This week we looked at how the Reformation began to spread beyond Luther and his theology. We looked at a couple of key ideas and themes:
1. Erasmus was a notable scholar. He wrote many powerful critiques of the Catholic hierarchy. He believed in going “back to the sources,” and translated the New Testament into Greek. He initially admired Luther, but felt that a) Luther went too far, and b) Breaking with the Church would cause more harm than good. Erasmus’ life should make us consider whether or not the cost of the Reformation outweighed its benefits.
2. Mainstream reformers like Luther, Calvin, and Zwingli believed that while the Church needed reform, society as it stood should be preserved. Others of a more radical bent believed that both Church and society needed drastic overhauls. They borrowed heavily from Luther’s “priesthood of all believers” theology and established their own views of faith, revelation, and the culture around them. They went much further than Luther ever intended. The logic of their ideas ran something like. . .
- All believers have equal access to God, and have an equal chance of understanding His Word
- Therefore, we have no need of any kind of hierarchical leadership in the Church
- Those with the Spirit of God have more wisdom than those who do not. Therefore, we have no real need of local governments.
- To achieve real holiness of life, and real holiness in society, the godly must separate themselves from the ungodly.
Luther and others were aghast when they saw how others interpreted their ideas. When Luther wrote pamphlets urging the nobility to crush the radicals without mercy, some felt that Luther had become a ‘Protestant Pope.’
Our look at the ‘Radical Reformation’ forced us to consider the Church’s relationship to society. Calvin’s followers wanted to blend civic and religious duties almost until there was no distinction. In other words, Church and Society in their view should blend seamlessly together. Radical Reformers wanted the kept entirely separate. I hope the students understood that our ideas of how the Church should function impact how we think Christians should interact with society.
Of course, Luther never envisioned that he was starting “The Reformation.” He believed that the Church needed reformed, and that under his guidance, the Church had more or less done so. In his mind, after the reforms he helped initiate, it was time to stop “The Reformation.” But Luther had unwittingly opened the floodgates. The genie was out of the lamp, roaming free across Europe.
We discussed that while Protestantism solved many problems, it created others:
1. There are thousands and thousands of Protestant denominations worldwide. What did this mean for society in the 16th century? What does this mean for us today? Is this a problem? If so, can Protestantism solve it, or is it part of its very nature?
2. In the 16th century, Catholics persecuted Protestants (and vice versa), but Protestants also persecuted each other, largely over disagreements over what is ‘essential’ to the faith. How do we know what an essential of the faith is? Can Protestants reach unity on this question today? Why could they not do so in the 16th century? As we discussed in class, few disagree about what Scripture says. We disagree about what it means. Why did the social, political, and religious climate of this time lead to so much violence?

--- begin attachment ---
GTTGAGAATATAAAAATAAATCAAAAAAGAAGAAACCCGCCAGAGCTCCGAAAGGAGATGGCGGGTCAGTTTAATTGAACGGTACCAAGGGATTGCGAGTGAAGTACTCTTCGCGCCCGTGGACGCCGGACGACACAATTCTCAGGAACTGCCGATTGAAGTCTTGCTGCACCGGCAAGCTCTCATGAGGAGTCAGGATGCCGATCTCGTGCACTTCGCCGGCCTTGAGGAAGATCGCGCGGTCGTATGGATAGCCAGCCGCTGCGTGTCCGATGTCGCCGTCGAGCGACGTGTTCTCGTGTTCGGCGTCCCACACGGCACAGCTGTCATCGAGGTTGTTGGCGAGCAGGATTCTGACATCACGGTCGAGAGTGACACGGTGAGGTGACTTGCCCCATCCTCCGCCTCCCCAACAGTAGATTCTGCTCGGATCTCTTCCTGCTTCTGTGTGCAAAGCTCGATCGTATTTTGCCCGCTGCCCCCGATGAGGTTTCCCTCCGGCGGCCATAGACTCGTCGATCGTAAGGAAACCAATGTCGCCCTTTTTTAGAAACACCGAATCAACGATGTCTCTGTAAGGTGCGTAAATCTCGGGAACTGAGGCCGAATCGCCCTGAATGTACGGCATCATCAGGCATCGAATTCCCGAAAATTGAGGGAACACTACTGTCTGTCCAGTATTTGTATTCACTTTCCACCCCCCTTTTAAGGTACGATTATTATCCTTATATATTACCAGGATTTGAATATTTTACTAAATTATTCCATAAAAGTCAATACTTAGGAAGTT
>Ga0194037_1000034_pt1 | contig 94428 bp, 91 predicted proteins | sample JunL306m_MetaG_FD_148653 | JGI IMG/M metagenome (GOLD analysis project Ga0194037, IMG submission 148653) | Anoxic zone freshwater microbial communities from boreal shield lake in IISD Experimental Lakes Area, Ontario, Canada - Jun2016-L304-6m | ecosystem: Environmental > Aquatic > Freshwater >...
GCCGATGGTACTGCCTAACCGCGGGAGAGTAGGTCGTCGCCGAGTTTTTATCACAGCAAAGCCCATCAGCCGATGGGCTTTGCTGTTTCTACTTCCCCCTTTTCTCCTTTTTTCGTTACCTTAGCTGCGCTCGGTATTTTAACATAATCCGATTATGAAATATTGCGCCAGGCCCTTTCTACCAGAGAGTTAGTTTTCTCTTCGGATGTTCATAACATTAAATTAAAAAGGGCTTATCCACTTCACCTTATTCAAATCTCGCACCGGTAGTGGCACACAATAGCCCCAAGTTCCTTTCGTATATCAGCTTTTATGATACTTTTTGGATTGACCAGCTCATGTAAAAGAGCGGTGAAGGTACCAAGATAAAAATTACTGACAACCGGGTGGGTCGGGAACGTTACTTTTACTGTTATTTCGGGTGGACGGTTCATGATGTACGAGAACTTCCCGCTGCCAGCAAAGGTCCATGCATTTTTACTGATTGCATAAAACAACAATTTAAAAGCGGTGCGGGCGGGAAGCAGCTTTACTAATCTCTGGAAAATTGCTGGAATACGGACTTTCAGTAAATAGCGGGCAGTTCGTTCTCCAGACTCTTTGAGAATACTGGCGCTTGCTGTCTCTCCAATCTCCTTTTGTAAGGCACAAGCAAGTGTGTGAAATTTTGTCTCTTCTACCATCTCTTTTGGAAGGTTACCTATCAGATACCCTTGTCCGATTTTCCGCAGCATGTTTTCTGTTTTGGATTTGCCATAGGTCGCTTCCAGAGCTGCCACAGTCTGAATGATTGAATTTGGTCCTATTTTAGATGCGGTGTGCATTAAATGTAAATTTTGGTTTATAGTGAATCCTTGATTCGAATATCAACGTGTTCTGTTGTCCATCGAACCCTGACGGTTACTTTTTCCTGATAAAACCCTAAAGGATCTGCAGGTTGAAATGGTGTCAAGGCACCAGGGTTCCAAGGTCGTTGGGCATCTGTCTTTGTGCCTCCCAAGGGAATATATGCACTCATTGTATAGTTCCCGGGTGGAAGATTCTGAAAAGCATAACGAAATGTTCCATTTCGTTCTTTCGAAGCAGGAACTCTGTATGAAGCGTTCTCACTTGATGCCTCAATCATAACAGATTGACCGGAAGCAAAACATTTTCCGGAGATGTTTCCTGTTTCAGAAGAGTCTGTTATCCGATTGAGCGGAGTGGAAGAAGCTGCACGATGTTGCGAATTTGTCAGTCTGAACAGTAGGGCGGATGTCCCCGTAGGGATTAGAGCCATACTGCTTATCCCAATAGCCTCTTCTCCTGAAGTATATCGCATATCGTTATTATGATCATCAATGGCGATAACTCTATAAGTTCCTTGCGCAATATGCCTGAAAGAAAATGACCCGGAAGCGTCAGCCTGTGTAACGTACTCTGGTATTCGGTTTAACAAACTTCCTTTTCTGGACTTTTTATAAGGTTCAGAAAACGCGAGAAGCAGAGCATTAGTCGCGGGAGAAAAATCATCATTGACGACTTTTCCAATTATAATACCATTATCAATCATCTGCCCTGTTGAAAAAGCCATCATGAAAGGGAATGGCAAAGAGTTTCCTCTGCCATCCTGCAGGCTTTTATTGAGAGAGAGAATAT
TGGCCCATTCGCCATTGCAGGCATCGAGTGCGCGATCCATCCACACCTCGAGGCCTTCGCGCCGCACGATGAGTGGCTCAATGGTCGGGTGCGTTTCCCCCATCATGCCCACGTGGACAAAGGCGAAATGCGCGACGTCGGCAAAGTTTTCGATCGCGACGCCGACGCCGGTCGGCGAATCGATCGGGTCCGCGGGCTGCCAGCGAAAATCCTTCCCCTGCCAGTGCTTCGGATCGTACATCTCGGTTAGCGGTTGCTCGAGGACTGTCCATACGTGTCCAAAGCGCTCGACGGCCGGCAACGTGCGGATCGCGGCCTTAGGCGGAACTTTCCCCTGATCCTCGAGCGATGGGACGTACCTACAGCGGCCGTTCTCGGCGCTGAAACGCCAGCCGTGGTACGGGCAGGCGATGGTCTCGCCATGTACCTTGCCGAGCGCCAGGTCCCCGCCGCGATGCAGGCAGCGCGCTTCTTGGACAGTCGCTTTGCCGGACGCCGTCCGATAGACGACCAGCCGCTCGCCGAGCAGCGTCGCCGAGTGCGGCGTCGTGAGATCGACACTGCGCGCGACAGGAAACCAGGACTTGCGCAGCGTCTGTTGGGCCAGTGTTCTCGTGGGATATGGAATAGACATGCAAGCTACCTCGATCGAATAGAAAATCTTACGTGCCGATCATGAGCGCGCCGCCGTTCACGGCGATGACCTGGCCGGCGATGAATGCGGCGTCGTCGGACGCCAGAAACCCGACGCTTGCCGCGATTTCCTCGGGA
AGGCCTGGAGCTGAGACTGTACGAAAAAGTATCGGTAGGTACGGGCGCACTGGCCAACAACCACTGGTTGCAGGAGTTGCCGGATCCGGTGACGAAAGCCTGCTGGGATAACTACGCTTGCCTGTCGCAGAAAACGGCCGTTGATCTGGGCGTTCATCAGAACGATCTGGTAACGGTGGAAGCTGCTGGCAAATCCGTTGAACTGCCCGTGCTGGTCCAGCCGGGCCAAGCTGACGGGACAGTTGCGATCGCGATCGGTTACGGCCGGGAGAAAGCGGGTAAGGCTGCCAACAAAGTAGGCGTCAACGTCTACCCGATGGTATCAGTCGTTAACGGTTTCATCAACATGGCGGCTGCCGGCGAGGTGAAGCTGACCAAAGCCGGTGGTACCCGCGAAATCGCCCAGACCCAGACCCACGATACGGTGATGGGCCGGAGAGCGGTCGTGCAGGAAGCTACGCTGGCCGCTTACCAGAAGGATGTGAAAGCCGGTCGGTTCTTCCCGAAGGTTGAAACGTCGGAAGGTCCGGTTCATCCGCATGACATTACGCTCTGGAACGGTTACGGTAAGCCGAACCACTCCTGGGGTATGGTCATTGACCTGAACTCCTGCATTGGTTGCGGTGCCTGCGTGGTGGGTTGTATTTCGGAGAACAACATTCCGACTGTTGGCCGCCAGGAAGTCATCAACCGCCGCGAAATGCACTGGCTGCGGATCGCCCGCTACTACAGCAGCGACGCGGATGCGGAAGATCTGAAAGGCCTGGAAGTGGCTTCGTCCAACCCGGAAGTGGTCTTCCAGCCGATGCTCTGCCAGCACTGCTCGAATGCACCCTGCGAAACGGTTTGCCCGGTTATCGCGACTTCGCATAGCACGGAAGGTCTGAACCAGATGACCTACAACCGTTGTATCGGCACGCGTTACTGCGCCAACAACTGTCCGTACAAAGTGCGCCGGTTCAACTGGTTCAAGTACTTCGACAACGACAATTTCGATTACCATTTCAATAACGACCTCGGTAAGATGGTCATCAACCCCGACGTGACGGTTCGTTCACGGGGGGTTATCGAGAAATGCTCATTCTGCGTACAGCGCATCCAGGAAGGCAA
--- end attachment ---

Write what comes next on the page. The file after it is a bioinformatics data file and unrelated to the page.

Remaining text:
The peasant revolts, the political shifts, and the multitude of opinions that emerged from this period should make us ask — “What was the Reformation exactly?” For our first formal discussion of the year we got different perspectives on this question. Whatever our answer, we must see that the Reformation involved much more than a change of church doctrine. In fact, the Reformation shows us that changes in the Church will get reflected in society at large.
We continued to examine the Reformation in England, and its consequences for the rest of Europe. On Thursday we looked at Henry VIII early life and reign. I include here four pictures of him at various points in his life. No matter the period — I don’t trust those eyes!
Last Thursday I had the students look at a variety of maps in an effort to look at the Reformation from a purely geographical perspective. In other words, did geography do anything to shape the course of the Reformation? Are there any patterns for us to observe? The maps are here, which include the topography that the students had to match up with the religious divisions.
Some of them noted how mountains walled off certain religious groups. Some theorized that different countries of like religious beliefs usually were close enough to be trading partners. Religious groups in more rugged terrain (Spanish Catholics, French and Scottish Protestants) tended to have a bit more militancy to them than others did. The possible link with rugged terrain and more intense religious expression may go beyond Europe. Most of radical Islam, for example, does not come from Indonesia (the most populous Moslem country) but from the deserts of the Mid-East. Looking at events from different angles hopefully can give us a more full complete picture of an era.